Nevertheless, interest in offering an M.A. remained. This interest was given impetus by the Report of the President's Task Force on Planning and Priorities, which stressed the importance of moving Brock University towards comprehensive university status. To this end, another committee was struck by Dean John Sivell for the purpose of identifying new M.A. programs, especially those of an interdisciplinary nature. It was at this point that a potential M.A. in Comparative Literature, possibly housed in the Department of French, Italian and Spanish, was proposed. This initiative appeared to coincide nicely with recent conferences organized by colleagues in the department. For example, two international conferences on French literature were organized: Les exilés, marginaux et parias dans les littératures francophones (1992) and La présence de l'Autre (1994). In 2000, the first International Conference on Image and Imagery was held, attracting 85 speakers from 12 countries. The second Image and Imagery Conference on Frames, Borders, and Limits, held in November 2002, attracted 65 participants from 7 countries. In addition, an International Conference on Storytelling was organized in 1999, bringing 44 participants from 9 countries. Building on the success of the first, a second conference on Storytelling in the Americas was held in 2001, attracting 82 speakers from 10 countries.
On the initiative of several colleagues in the newly created Department of Modern Languages, Literatures and Cultures, a core committee was formed in September 2002 to discuss the possibility of a degree in Comparative Literatures, an initiative which evolved to integrate the study of the Fine and Performing Arts, becoming an M.A. in Studies in Comparative Literatures and Arts. A program committee was struck, and frequent meetings were held by subgroups to prepare the formal proposal. It was the distinct feature of including the arts in the study of comparative literatures that made our Program stand out amongst other similar degrees offered at other institutions. Although the concept of the degree is innovative in the context of North American universities, there is a well-established tradition in European universities of studying aesthetics as a discipline embracing both literature and the fine arts. In Italy, comparable degree programs are offered at the following institutes: The Centre for International Study of Aesthetics at the University of Palermo, and the Department of Philosophy and Aesthetics at the University of Bologna. In France, there is the Center for Studies in Revolution and Romanticism at the University of Angers, and the Program in Cultures and Civilizations of the Western World at Jean-Monet University, St. Etienne.
But where do we stand today under the current climate of budgetary cuts and constant justification of work being done in the Humanities, especially those programs involved in the dissemination and teaching of languages and literatures? The academic year 2012-13 posed a great challenge for our Program with an anomalous low enrolment year, which, paired with the present budgetary environment placed it in a precarious situation. Nevertheless, with support from both the Dean of Humanities and Dean of Graduate Studies, the Program followed up with a very successful intake year for 2013-14. This was accomplished, in part, by a more aggressive recruitment endeavour which included personal visits to Canadian universities to speak with potential students and their advisors. As an interdisciplinary program with no permanent roster of professors but a rather participating faculty there are additional challenges to administering such a program, and the success of doing so lies, in part, in the commitment and generosity of the members involved in the delivery of the Program and the mentorship of its students. Although the University does not hold a doctoral program in Comparative Literature and Arts, in 2011 it welcomed its first group of students into the PhD in Interdisciplinary Humanities — a logical progression from the M.A. in Comparative Literature and Arts.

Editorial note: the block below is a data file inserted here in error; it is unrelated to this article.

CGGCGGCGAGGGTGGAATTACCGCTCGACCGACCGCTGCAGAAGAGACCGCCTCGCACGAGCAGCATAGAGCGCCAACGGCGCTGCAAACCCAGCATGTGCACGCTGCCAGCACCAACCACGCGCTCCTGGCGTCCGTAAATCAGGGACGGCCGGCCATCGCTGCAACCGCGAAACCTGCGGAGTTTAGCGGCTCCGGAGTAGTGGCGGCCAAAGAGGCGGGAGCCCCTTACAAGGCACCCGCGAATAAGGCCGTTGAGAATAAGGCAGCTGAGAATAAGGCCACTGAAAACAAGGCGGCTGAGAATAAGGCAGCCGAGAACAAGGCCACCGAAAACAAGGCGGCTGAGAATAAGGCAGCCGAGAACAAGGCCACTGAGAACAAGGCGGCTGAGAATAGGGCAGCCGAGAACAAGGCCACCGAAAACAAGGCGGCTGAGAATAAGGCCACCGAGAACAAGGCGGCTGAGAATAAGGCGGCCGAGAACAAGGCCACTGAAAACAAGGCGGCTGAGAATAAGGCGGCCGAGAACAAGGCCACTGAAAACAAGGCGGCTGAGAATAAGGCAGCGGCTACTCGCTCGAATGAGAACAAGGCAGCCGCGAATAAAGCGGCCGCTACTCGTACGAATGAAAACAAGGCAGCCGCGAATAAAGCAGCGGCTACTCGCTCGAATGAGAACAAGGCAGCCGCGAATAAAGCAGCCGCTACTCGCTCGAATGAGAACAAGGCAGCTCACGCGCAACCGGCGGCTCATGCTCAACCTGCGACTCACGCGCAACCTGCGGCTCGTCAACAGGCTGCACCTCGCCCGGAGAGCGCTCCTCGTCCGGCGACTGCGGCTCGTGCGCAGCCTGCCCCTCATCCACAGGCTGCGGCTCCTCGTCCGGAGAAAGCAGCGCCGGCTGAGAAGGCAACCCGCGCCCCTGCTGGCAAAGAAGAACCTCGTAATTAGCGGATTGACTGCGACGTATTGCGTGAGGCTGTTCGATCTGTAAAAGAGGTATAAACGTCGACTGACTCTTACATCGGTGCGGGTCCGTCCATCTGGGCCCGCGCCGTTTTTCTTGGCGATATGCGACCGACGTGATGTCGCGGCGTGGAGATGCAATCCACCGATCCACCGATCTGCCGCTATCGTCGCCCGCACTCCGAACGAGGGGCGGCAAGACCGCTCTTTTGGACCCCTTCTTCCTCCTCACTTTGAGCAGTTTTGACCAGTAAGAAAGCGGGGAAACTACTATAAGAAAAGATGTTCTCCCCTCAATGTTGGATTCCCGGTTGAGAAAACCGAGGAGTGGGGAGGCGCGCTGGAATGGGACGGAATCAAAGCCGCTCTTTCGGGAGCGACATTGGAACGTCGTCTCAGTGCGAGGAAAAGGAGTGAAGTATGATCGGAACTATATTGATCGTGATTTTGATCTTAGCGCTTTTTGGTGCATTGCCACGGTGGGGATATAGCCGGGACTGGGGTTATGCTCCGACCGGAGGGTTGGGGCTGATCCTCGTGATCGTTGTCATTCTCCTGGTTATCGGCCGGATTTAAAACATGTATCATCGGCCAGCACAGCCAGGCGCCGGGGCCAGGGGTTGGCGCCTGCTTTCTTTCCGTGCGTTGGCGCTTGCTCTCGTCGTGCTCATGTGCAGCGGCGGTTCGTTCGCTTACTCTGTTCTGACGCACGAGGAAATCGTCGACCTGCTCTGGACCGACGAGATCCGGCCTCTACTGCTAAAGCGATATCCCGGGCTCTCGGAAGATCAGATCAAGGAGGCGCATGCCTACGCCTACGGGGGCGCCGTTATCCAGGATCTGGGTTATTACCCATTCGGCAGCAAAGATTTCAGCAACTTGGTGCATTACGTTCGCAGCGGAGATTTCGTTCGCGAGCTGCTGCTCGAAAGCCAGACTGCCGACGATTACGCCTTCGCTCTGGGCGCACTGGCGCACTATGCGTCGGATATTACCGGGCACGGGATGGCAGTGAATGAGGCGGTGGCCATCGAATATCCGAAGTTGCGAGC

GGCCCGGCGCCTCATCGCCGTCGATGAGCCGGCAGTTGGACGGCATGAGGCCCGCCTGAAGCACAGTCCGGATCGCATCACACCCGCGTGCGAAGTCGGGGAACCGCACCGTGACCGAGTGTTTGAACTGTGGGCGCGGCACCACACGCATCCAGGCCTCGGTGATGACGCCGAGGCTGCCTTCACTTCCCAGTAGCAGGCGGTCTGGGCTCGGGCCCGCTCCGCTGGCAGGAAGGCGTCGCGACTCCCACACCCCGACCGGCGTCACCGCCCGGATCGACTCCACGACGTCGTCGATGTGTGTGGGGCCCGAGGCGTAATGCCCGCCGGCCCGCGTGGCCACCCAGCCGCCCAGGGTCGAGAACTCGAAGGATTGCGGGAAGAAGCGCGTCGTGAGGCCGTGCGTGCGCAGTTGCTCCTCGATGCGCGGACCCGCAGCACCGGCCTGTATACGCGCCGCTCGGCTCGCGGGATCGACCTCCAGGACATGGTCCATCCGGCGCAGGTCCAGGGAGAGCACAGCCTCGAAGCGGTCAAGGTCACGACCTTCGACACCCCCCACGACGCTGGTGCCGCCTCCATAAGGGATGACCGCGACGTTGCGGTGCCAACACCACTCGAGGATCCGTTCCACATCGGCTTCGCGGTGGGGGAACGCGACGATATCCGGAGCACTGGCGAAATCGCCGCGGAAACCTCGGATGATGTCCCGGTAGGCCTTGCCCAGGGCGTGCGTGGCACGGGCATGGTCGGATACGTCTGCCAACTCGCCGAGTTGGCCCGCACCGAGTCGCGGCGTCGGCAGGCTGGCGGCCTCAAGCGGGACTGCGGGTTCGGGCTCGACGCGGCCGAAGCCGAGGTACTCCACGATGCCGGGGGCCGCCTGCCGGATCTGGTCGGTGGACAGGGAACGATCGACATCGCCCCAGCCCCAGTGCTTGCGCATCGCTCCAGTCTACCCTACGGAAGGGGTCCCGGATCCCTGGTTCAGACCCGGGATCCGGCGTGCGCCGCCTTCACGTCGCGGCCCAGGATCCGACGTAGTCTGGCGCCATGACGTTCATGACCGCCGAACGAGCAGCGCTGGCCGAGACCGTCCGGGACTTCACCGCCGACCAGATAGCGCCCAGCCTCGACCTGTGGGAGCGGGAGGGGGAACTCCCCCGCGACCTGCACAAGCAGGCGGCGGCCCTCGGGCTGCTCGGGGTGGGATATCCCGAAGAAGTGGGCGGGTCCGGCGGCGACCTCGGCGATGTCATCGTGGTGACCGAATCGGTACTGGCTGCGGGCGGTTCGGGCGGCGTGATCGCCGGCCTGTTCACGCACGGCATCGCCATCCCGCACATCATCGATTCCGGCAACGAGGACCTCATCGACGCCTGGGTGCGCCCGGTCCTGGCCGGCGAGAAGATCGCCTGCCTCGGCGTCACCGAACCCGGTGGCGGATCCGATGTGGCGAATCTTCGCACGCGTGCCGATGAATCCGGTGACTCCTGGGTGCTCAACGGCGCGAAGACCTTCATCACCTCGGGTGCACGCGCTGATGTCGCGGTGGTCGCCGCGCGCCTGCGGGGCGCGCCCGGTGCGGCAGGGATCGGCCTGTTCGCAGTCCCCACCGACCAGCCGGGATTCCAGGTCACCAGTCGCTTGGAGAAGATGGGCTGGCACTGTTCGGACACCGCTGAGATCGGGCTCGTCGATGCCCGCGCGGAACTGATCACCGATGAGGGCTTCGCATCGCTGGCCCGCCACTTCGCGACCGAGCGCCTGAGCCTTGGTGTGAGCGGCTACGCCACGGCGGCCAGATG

Comparative Literature is needed now more than ever due to its commitment to interdisciplinarity and intercultural study, and especially during a time when individuals doing work in the Humanities find themselves having to justify their “product” due to budgetary scrutiny. The larger community of comparatist scholars recognizes the complexity of human expression in that there is no universal definition to the human experience, and it is in these investigating networks of being and expression that we come to know oneself as another in this age of globalization.
Saussy, Haun. “Preface.” Comparative Literature in an Age of Globalization. Ed. Haun Saussy. Baltimore: Johns Hopkins UP, 2006. vii-xiii. Print.
Taylor, Charles. Sources of the Self: The Making of Modern Identity. Cambridge: Harvard UP, 1989. Print.
Cristina Santos is an Associate Professor at Brock University where she teaches in the Department of Modern Languages, Literatures and Cultures. Her current research and scholarship reflects an interest in investigating the monstrous depictions of women as aberrations of feminine nature vis-à-vis the socio-culturally proscribed norm. She also investigates the construct of the "monstrous" in testimony as the construction of a personal and communal sense of identity that challenges official history.